22. 22. Value for Money A high-performing health system uses the available resources to maximum effect. This requires productivity in the delivery of care, economy in the purchase of the goods and services a health service requires to deliver that care, and effectiveness in the design and selection of its services. Activity has increased more slowly than the increase in resources = slight decline in productivity Higher pay costs have absorbed more than half of extra money Pay EU average for drugs, and made savings on procurement Still room for further savings on reducing length of stay, increasing day surgery & using lower cost drugs
  23. 23. Accountability A high-performing health system can demonstrate that it is achieving high standards of care, taking into account the views of those who it serves and that it has in place effective systems to remedy poor performance. ‘Targets and terror’ : have they worked? What has been the cost? Decentralisation to commissioners but performance still judged to be ‘weak’ Public involvement and accountability to local communities – Repeated changes to local structures PPI, LINks – Variable levels of engagement by FT members Introduced quasi-independent regulators of organisations – Burden of multiple agencies & data requests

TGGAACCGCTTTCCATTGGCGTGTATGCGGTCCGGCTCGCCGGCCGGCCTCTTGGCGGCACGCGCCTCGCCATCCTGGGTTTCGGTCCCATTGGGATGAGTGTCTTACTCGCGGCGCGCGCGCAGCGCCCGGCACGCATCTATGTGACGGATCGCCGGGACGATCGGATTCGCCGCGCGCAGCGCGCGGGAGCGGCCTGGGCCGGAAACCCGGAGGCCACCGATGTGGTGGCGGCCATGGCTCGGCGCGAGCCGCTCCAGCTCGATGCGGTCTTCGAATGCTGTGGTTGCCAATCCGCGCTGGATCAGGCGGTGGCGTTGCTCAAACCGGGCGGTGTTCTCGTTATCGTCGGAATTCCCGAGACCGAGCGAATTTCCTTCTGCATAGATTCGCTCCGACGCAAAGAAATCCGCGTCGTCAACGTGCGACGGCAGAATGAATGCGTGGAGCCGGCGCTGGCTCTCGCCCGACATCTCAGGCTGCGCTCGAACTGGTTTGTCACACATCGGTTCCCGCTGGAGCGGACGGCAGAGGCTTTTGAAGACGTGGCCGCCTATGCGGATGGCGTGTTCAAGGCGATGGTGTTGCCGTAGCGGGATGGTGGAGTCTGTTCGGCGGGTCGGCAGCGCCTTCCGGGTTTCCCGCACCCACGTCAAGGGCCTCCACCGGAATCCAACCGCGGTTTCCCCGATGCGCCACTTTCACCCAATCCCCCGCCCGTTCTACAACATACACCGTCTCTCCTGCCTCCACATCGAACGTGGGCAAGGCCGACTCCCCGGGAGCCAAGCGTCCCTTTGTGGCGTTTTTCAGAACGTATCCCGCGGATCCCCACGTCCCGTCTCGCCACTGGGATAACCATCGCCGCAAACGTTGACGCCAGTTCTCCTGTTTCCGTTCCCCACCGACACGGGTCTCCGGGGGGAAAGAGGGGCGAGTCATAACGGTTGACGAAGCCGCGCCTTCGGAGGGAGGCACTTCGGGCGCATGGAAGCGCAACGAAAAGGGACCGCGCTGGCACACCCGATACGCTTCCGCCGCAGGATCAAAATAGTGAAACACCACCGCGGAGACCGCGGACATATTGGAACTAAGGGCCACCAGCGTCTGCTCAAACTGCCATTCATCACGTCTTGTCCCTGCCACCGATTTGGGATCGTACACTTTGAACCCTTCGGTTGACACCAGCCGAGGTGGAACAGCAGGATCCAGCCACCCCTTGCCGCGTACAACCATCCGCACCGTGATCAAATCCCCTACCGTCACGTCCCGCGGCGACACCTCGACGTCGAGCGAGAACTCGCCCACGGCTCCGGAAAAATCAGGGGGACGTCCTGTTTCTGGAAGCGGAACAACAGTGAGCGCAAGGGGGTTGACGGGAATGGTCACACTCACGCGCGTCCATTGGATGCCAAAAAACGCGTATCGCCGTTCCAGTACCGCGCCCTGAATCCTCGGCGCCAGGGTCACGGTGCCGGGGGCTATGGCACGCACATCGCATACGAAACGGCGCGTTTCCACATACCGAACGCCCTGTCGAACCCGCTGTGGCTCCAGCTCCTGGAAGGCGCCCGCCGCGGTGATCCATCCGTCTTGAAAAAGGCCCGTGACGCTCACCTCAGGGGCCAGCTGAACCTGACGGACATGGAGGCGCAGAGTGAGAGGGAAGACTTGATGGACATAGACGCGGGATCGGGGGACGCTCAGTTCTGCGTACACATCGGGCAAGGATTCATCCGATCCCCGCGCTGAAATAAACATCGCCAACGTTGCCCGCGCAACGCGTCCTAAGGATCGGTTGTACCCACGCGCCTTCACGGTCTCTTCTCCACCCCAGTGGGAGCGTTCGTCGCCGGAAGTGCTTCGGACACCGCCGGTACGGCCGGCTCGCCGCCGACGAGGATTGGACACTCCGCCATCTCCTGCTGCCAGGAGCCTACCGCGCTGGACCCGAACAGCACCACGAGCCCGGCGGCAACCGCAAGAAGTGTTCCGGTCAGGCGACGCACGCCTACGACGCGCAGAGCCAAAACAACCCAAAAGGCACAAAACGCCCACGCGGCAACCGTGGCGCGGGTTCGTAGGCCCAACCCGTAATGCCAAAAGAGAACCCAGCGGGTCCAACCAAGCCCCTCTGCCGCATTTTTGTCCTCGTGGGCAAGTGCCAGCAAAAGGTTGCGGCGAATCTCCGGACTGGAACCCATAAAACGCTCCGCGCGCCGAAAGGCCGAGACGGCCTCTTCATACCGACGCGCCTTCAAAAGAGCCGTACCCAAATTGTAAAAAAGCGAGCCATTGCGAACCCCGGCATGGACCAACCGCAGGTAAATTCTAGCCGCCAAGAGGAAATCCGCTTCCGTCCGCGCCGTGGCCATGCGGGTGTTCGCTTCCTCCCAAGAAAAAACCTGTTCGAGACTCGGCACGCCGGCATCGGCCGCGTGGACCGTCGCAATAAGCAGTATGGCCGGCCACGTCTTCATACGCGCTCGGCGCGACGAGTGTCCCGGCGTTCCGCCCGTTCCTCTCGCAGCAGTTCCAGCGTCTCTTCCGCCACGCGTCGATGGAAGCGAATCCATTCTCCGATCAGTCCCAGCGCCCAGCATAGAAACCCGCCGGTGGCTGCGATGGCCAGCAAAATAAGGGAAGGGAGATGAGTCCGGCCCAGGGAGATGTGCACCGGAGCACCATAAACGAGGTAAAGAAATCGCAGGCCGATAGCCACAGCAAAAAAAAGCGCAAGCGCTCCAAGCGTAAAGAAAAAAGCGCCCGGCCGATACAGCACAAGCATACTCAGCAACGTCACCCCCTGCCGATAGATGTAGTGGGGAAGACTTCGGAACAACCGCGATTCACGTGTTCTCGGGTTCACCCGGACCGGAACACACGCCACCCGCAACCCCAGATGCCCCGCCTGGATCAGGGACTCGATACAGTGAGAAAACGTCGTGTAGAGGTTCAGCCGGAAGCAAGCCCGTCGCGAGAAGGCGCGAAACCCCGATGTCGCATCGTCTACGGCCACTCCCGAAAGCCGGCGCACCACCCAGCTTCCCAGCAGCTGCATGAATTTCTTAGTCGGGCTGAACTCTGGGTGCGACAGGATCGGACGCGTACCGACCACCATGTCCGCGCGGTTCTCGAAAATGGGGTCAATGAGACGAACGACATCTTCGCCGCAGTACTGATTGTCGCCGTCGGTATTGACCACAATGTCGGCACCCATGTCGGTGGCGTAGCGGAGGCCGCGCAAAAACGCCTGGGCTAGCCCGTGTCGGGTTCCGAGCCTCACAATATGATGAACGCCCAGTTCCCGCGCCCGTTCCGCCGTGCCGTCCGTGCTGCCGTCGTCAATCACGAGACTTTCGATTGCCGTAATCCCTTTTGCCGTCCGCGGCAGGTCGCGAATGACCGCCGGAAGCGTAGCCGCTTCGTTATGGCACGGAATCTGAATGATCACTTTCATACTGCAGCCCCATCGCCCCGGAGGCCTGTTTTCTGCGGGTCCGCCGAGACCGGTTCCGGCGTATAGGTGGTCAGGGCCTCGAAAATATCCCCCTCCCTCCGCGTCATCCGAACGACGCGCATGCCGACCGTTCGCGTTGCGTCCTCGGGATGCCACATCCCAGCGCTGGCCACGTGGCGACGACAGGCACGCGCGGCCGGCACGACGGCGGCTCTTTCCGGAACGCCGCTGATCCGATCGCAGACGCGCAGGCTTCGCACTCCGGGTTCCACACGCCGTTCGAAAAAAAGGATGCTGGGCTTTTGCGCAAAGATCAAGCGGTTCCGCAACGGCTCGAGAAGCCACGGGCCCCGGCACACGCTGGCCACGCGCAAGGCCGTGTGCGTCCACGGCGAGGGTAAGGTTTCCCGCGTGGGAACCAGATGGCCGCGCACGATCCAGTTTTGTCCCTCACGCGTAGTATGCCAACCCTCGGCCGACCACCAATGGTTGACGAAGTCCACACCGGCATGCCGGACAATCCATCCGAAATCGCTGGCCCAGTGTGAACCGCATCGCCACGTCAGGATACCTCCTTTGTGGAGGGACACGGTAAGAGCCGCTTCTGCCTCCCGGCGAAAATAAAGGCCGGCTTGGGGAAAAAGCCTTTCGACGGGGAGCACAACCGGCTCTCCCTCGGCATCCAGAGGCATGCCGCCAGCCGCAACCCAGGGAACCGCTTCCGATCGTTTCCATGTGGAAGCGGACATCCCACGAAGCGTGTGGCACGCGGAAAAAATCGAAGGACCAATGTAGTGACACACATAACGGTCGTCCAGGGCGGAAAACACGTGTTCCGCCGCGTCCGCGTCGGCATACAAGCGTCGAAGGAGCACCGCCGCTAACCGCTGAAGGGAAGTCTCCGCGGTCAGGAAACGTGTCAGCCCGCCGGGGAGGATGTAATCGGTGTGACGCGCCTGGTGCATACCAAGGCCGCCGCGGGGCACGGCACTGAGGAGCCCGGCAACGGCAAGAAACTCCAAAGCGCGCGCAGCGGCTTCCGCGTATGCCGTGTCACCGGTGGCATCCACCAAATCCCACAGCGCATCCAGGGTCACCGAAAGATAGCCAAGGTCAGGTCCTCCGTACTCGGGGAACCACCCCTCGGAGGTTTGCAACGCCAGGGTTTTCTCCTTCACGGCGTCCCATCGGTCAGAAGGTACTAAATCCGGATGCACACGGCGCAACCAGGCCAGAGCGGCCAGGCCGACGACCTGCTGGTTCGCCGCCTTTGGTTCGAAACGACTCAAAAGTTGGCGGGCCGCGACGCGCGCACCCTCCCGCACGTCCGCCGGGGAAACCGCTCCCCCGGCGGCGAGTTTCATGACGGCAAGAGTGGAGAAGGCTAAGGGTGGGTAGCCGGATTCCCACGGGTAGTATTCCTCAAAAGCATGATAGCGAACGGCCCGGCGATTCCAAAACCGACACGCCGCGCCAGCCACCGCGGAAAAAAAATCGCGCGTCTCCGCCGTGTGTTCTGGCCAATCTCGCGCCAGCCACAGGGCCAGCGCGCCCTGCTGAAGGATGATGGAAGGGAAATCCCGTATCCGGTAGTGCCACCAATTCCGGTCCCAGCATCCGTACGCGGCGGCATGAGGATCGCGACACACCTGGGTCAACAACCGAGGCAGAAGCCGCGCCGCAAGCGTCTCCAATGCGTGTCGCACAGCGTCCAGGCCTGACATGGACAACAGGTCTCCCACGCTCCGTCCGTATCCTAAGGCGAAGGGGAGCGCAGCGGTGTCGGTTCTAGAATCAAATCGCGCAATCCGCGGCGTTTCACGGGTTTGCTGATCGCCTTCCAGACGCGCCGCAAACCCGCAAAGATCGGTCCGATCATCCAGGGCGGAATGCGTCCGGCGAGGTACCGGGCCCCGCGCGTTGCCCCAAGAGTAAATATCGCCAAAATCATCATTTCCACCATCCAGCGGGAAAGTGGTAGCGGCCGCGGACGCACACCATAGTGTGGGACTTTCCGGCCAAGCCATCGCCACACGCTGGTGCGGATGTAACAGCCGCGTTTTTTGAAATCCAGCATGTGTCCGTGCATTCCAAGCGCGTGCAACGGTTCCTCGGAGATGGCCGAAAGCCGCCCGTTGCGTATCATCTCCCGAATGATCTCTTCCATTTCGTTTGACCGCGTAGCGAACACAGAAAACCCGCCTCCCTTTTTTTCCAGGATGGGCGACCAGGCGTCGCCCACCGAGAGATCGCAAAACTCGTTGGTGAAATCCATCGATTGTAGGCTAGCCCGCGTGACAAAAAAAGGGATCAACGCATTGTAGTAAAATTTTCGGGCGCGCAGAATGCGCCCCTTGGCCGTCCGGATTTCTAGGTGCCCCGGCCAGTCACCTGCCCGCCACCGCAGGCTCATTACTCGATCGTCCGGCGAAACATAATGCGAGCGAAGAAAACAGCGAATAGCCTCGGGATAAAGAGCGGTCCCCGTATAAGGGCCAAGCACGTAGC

24. 24. Looking forward . . . Still unwarranted variations in access to & quality of care Need to ensure patients’ experiences have an impact on quality of care locally Need to deliver improvements & investment in prevention and management of chronic disease Trade-offs inevitable, especially in light of tighter budgets